In the capital city of Tshwane there are pockets of EFF support dotted around the metro, just like in Johannesburg – and, just like Johannesburg, there aren’t any easy ward victories for the party.

There are a dozen wards where the EFF has more than 20% of the vote, but there are only four wards where the party has more than 25%, and only one with more than 30%. The Tshwane analysis adds nuance to the composition of the EFF support base: there are areas where the support is a mix of Sepedi- and Setswana-speaking people.

The map below shows the western part of the metro, with wards of interest. There isn’t significant support for the EFF in the northern and eastern parts of Tshwane. (Remember that the larger, eastern half of the metro is made up of the former Metsweding district, which is probably the most rural/agricultural part of Gauteng. The wards are large because of the low population density.)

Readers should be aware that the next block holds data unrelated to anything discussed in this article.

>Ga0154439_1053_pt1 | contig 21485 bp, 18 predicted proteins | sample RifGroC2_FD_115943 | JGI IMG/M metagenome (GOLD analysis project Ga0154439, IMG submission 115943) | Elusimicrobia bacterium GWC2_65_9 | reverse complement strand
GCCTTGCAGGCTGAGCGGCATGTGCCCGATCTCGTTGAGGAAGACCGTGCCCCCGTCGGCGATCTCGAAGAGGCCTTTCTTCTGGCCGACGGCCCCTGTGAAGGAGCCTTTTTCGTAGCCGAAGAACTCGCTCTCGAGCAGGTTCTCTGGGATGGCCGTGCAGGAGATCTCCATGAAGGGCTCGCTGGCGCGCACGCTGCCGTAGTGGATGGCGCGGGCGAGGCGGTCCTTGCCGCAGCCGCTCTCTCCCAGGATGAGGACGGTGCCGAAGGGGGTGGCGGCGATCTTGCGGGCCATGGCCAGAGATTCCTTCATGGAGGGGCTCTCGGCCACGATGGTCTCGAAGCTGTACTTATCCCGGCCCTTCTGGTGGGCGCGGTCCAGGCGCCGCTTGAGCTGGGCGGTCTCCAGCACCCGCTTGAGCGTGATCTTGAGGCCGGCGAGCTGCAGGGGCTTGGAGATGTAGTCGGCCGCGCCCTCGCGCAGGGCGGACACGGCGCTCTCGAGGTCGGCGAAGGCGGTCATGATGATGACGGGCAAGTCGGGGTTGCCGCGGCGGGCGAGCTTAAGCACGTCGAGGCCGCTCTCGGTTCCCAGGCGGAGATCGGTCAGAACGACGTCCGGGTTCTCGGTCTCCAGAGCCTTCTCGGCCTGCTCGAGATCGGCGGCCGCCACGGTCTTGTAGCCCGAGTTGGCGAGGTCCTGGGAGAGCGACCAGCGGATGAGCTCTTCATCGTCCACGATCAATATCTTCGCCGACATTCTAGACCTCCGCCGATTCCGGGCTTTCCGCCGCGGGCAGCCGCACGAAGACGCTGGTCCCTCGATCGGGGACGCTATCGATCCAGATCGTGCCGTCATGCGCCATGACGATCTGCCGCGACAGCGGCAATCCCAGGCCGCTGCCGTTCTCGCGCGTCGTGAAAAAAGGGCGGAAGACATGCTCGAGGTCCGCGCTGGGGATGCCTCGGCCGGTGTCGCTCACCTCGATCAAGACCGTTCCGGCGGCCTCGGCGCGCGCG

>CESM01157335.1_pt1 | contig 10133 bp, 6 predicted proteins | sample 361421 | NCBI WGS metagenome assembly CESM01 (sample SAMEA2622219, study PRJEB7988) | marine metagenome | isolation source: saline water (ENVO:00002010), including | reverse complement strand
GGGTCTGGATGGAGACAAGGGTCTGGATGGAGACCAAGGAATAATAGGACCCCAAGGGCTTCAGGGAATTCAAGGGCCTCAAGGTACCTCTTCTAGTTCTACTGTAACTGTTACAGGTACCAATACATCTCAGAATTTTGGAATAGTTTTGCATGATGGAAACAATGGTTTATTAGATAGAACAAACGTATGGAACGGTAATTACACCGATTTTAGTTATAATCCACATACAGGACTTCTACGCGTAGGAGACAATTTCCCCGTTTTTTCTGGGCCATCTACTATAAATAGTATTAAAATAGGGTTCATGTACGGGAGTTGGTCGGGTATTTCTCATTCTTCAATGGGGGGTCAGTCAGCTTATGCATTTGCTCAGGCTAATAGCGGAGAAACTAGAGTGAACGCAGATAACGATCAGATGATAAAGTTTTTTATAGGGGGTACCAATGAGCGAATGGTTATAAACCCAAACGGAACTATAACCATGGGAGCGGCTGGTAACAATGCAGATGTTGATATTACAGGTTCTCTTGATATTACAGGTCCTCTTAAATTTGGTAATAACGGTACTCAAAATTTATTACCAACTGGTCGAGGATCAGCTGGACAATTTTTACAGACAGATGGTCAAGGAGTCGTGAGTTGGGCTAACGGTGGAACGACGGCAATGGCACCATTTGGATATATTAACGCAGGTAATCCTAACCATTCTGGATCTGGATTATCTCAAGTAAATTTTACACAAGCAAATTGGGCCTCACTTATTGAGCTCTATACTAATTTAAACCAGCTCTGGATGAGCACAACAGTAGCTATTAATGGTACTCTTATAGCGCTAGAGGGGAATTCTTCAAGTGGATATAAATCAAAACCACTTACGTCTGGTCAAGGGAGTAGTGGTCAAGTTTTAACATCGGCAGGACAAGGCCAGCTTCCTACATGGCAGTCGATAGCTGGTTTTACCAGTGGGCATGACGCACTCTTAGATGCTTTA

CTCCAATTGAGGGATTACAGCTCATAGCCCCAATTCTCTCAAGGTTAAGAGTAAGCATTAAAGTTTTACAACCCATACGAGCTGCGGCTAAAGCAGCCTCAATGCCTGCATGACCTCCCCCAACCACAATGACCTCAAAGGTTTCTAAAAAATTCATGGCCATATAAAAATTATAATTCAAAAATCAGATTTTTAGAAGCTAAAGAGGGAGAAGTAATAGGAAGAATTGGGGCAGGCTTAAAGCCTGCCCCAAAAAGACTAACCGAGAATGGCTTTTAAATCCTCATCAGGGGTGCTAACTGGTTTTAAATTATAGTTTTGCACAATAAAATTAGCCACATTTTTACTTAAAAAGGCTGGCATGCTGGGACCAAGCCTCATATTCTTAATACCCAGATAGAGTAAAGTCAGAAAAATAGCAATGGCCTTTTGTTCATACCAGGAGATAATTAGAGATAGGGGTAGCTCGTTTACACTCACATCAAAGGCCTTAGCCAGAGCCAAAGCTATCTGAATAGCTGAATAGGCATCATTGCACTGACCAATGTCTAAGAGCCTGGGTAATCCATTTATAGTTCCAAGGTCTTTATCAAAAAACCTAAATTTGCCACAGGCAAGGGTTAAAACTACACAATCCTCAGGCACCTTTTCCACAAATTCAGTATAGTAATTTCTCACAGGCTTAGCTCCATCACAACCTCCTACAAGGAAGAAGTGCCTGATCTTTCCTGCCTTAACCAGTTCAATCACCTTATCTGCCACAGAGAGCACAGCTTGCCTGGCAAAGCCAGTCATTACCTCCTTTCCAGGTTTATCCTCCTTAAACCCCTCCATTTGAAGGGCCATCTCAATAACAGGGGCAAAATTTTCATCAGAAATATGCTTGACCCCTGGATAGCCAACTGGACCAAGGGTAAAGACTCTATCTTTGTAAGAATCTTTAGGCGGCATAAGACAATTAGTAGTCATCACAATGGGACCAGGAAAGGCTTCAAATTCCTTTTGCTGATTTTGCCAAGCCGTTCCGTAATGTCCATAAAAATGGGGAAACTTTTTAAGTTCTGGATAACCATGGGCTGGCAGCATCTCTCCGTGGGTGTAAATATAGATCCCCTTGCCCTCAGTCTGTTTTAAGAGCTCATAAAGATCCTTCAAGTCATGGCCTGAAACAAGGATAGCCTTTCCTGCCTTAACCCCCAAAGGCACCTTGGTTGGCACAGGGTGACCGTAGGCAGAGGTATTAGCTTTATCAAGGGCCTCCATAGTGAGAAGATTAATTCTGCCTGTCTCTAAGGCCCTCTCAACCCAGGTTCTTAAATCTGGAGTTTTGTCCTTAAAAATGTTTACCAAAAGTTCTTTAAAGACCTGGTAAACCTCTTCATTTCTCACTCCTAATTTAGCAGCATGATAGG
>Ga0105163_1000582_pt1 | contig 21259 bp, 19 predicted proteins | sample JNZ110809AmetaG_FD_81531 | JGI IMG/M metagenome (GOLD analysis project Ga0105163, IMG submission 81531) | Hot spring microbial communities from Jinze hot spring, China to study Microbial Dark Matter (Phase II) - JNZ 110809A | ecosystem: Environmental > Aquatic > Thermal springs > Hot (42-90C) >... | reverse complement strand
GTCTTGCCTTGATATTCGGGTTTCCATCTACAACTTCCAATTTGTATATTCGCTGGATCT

EFF support in Tshwane, 2014 elections


The EFF enjoys some support in Atteridgeville and Saulsville, which covers wards 51, 63, 68, 71 and 72, and part of Ward 48. The party did best in wards 71 (32%) and 48 (25%). There is also some support in Olivehoutbos extensions and Rua Vista, in Ward 77.

The EFF also has a solid nugget of support in Pretoria West/Pretoria Central/Trevenna, across wards 60, 80 and 81 (support of 25%, 22% and 25% respectively).

On the east end of Pretoria, in Mamelodi East, the party has some support in wards 10 (24%) and 17 (21%).

The EFF’s chances in Tshwane aren’t as good as in Ekurhuleni, but the capital city shows that the party’s support isn’t just drawn from Limpopo-born Sepedi-speaking people. In the west of the metro in particular, the party enjoys support from Gauteng-born Sepedi and Setswana speakers.


The EFF in Gauteng municipal councils after 2016

The party will definitely win seats across the province, but these are likely to be proportional representation (PR) seats and not ward seats. The EFF’s overall level of support should see it win about 10% of seats in all three metros, which translates to between 20 and 30 seats per metro.